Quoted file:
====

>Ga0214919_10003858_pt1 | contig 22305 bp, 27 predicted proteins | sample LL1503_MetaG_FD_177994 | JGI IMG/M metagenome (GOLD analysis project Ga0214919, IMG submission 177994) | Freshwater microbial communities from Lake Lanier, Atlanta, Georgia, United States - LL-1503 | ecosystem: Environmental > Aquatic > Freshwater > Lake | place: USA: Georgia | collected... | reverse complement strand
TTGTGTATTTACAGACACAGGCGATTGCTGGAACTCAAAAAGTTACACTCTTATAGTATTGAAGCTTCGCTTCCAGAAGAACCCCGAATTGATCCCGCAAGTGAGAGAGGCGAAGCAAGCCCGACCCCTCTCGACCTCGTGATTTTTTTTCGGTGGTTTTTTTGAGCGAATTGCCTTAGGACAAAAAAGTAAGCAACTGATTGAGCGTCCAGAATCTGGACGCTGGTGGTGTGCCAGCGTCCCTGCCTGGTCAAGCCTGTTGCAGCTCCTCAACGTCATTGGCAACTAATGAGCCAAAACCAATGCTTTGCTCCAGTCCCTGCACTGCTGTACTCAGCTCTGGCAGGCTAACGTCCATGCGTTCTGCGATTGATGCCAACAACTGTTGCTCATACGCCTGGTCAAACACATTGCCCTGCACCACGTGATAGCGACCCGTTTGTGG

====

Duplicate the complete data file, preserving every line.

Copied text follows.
>Ga0214919_10003858_pt1 | contig 22305 bp, 27 predicted proteins | sample LL1503_MetaG_FD_177994 | JGI IMG/M metagenome (GOLD analysis project Ga0214919, IMG submission 177994) | Freshwater microbial communities from Lake Lanier, Atlanta, Georgia, United States - LL-1503 | ecosystem: Environmental > Aquatic > Freshwater > Lake | place: USA: Georgia | collected... | reverse complement strand
TTGTGTATTTACAGACACAGGCGATTGCTGGAACTCAAAAAGTTACACTCTTATAGTATTGAAGCTTCGCTTCCAGAAGAACCCCGAATTGATCCCGCAAGTGAGAGAGGCGAAGCAAGCCCGACCCCTCTCGACCTCGTGATTTTTTTTCGGTGGTTTTTTTGAGCGAATTGCCTTAGGACAAAAAAGTAAGCAACTGATTGAGCGTCCAGAATCTGGACGCTGGTGGTGTGCCAGCGTCCCTGCCTGGTCAAGCCTGTTGCAGCTCCTCAACGTCATTGGCAACTAATGAGCCAAAACCAATGCTTTGCTCCAGTCCCTGCACTGCTGTACTCAGCTCTGGCAGGCTAACGTCCATGCGTTCTGCGATTGATGCCAACAACTGTTGCTCATACGCCTGGTCAAACACATTGCCCTGCACCACGTGATAGCGACCCGTTTGTGG